The typical way of finding function addresses is by calculating the offset to the desired function from the address of another function in the same library that we have leaked. However, for this method to work effectively the gLibc’s version of the remote server needs to be the same as ours. We can also find the remote version’s of gLibc by leaking a few functions and searching in libcdb.com but sometimes this method fails.
If we have a function that allows us to leak memory at any given address we could use something like DynELF using pwntools / binjitsu. As described in the documentation, DynELF uses 2 main techniques. First it finds the base address of gLibc and second it parses through all of the symbols using the Symbol Table Section and the String Table Section until it finds the symbol of the function we are looking for.
There are just a few details that I would like to put together, which are the real reason for this blog post :).
Finding GNU C Library’s Base Address
To find the base address of gLibc we first need to grab an address inside the gLibc’s address space. We can do that by looking into the binary’s Global Offset Table for an already resolved address. Next we can parse through that address space using the leak with decrements of the memory page size (0x1000) until we find the \x7fELF magic constant indicating the base load address. Here is example code to do that:
Our next goal is to identify the Elf32_Phdr structure specific for the DYNAMIC Section. We can do this by parsing throught all of the Program Header structures until we find the element Elf32_Phdr->p_type == 2. Once we find it, the element Elf32_Phdr->p_vaddr contains the virtual load address of the DYNAMIC Section.
Example code to find the DYNAMIC Section:
For PIE (Possition Independent Executable) binaries, at Elf32_Phdr->p_vaddr there’s gonna be an offset from the module’s base address. For non-PIE binaries there’s gonna be a virtual load address.
The DYNAMIC Section contains an array of Elf32_Dyn/Elf64_Dyn structures. Each structure contains information about section tables participating in the dynamic linking process. Some of them include DT_GOTPLT, DT_HASH, DT_STRTAB, DT_SYMTAB, DT_DEBUG any many more.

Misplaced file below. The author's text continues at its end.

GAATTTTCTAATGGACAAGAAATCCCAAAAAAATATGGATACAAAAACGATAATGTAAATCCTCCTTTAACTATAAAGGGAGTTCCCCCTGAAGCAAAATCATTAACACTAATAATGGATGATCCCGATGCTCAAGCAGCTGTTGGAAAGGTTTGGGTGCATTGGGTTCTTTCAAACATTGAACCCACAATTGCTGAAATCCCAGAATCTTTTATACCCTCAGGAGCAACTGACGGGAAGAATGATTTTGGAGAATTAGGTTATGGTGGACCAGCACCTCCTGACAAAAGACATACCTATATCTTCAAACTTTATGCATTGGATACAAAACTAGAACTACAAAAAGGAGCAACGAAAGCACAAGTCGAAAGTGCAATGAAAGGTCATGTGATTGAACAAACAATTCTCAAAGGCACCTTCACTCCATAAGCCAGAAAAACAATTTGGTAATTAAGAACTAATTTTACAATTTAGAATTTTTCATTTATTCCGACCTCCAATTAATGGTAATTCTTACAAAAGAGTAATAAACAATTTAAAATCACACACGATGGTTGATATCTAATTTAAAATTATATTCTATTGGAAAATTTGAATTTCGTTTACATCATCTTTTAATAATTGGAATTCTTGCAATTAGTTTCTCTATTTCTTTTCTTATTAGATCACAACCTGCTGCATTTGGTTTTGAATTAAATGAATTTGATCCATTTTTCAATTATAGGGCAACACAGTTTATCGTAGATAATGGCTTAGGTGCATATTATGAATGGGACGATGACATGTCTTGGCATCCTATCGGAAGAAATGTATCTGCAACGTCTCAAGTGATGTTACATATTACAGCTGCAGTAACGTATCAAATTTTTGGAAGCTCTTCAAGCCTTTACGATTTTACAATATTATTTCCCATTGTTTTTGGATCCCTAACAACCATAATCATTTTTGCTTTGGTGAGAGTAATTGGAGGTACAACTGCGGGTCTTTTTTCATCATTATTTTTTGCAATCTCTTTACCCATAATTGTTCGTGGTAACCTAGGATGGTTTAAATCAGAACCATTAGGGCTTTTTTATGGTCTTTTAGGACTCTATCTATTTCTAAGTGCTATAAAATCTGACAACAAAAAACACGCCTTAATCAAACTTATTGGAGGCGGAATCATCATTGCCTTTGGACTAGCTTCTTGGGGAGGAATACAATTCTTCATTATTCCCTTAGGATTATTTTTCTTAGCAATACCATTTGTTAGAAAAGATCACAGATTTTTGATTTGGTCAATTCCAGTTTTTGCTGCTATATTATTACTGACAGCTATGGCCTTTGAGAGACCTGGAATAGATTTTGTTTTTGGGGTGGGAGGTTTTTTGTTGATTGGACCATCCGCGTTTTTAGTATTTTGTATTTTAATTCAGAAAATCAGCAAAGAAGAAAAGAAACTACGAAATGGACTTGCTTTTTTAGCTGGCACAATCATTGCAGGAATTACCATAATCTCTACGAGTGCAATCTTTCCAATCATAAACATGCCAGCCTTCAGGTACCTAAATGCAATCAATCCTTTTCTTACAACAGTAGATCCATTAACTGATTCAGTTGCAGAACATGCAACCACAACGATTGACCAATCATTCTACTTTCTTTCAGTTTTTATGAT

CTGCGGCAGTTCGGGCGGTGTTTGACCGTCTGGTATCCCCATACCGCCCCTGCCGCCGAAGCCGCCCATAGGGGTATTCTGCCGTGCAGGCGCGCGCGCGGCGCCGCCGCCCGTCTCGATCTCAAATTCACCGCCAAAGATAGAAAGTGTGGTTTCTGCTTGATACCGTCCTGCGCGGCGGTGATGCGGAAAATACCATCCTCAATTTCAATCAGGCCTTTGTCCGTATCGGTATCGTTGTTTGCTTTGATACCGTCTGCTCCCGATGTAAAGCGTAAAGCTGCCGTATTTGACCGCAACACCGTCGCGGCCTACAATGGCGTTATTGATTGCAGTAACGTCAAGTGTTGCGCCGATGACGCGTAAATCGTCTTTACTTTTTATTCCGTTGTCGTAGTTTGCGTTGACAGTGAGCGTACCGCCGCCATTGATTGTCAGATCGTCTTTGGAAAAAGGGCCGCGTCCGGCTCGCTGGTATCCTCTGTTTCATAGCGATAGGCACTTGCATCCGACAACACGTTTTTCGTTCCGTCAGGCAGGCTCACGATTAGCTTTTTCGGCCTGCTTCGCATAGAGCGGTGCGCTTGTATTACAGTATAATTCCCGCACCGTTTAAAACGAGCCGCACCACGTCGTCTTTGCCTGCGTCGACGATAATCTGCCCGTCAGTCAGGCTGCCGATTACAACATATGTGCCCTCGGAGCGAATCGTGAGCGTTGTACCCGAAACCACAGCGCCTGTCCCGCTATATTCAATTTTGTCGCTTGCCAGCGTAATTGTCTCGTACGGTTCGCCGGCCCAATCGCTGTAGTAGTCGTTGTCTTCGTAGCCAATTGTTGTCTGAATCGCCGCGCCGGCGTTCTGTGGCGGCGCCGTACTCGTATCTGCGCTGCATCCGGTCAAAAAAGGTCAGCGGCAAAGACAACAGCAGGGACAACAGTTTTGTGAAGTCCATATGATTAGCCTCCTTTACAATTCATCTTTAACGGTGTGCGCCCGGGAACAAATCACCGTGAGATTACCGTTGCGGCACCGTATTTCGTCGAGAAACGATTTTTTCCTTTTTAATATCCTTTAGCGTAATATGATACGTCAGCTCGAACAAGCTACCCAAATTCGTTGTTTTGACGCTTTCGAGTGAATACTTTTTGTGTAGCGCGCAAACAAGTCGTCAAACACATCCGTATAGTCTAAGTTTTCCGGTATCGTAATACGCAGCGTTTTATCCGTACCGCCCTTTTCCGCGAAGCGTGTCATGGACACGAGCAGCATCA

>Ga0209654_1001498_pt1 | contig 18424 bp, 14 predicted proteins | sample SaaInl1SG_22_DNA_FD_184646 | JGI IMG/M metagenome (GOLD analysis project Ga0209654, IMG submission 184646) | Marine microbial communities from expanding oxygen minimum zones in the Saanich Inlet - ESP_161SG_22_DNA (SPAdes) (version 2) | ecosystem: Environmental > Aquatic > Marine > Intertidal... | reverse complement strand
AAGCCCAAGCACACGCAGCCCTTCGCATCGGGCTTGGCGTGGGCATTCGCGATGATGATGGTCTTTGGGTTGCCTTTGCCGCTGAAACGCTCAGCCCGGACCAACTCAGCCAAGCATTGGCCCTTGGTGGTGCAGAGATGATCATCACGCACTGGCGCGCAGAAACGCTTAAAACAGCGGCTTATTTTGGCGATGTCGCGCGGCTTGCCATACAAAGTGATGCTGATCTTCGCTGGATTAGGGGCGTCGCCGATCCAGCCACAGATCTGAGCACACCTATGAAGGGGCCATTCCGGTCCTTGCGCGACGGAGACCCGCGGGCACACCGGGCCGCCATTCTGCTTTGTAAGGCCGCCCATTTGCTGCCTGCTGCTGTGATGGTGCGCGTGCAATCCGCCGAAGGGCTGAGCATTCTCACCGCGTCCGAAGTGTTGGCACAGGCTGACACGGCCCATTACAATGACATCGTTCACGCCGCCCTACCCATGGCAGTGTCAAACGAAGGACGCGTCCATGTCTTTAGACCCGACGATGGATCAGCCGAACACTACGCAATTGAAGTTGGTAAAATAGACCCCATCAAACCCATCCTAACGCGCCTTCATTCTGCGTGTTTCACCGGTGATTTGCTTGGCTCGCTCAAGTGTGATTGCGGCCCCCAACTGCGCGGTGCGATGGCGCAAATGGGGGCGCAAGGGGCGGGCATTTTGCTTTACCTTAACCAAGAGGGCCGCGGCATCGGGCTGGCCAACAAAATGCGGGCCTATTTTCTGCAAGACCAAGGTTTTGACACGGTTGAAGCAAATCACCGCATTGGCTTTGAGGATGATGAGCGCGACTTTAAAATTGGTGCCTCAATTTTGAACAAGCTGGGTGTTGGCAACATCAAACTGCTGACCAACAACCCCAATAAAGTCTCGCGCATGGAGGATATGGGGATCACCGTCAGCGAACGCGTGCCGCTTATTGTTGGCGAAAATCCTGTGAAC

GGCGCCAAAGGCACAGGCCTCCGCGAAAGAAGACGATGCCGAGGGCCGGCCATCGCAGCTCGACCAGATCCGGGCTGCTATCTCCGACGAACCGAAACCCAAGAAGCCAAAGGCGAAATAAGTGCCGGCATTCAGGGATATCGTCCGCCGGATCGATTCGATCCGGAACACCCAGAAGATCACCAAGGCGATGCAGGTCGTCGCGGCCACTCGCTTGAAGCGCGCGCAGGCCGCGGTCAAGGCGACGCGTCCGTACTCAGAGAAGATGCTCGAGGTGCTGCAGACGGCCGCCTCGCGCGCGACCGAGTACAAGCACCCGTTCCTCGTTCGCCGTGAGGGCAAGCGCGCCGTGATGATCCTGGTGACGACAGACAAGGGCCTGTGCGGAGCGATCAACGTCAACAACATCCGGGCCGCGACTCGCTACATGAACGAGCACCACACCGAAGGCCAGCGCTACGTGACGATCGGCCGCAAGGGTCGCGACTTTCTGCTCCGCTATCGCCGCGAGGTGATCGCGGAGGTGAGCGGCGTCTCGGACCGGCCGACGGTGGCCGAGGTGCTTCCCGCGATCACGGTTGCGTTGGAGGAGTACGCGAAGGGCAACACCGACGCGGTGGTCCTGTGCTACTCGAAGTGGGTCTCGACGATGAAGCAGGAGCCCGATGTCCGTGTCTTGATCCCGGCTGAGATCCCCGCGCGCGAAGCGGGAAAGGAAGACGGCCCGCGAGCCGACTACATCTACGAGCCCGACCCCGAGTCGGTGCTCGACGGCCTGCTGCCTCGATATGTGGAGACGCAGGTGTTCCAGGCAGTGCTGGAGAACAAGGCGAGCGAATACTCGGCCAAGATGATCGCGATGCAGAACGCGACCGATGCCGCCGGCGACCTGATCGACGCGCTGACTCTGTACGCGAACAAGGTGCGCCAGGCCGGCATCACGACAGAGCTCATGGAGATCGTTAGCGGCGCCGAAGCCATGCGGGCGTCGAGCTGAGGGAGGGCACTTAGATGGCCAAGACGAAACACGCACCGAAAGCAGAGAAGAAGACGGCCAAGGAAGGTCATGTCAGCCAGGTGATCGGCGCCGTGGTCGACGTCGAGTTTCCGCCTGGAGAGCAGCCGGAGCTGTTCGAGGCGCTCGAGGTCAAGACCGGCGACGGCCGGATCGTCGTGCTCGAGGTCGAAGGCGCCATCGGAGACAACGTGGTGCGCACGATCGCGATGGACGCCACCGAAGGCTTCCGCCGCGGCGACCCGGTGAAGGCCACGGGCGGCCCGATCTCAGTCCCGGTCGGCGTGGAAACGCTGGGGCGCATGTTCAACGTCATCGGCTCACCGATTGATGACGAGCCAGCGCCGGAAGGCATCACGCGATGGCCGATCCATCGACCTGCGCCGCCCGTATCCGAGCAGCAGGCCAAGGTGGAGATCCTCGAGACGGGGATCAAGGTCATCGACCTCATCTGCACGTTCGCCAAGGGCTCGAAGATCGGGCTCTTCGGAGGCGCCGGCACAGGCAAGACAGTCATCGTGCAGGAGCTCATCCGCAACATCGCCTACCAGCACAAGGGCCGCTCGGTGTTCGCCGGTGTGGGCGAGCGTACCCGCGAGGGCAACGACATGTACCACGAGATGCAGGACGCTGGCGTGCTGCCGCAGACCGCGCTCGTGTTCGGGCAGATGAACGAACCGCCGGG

The dynamic section tables we are interested in are DT_SYMTAB aka Symbol Table and DT_STRTAB aka String Table.
The Symbol Table contains an array of Elf32_Sym/Elf64_Sym structures. There is a structure for each symbol/function we want to locate. The load address of the functions can be found in Elf32_Sym->st_value element. The Elf32_Sym->st_name element holds an offset in the DT_STRTAB which is where the string for the symbol in question is located.
Example code of finding DT_STRTAB and DT_SYMTAB:
Finding Function Addresses
To find the target symbol table we parse through each Elf32_Sym->st_name until DT_STRTAB[Elf32_Sym->st_name] == target_symbol.
Once the above proves True we have found the target Elf32_Sym struct, now we just look in the Elf32_Sym->st_value element to get the load address of the target symbol.
Here we are gonna read from /proc/<pid>/mem simulating a leak function. Using the above example let’s see how it finds the address of system.
Another method of finding the DYNAMIC Segment is using the link_map structure.
Link_map is the dynamic linker’s internal structure with which it keeps track of loaded libraries and symbols within libraries.
A small explanation for the fields:
l_addr: Base address where shared object is loaded. This value can also be found from /proc//maps
l_name: pointer to library name in string table
l_ld : pointer to dynamic (DT_*) sections of shared lib
l_next: pointer to next link_map node
l_prev: pointer to previous link_map node
We can find the link_map structure located on the index  slot in the GOT array.
At runtime this index will be populated by the runtime linker as we can see here.
GOT is a the address of the module’s DYNAMIC section. GOT is the virtual load address of the link_map, GOT is the address for the runtime resolver function (which we will cover next).
So, if we walk the linked list until link_map->l_name contains the full path to the loaded gLibc library we can find the gLibc’s DYNAMIC section in link_map->l_ld element and gLibc’s base address in link_map->l_addr.
In the above snippet we can verify after traversing 3 link_map structures we found libc’s link_map with base found at link_map->l_addr == 0xf7e1e000, DYNAMIC section found at link_map->l_ld == 0xf7fc7da8 and the loaded module’s full path link_map->l_name == "/lib/i386-linux-gnu/libc.so.6"
In FULL RELRO enabled binaries the link_map looks like it’s not in the GOT anymore, but thanks to this stackoverflow post I learned we can find it in the DT_DEBUG table located from the DYNAMIC Segment.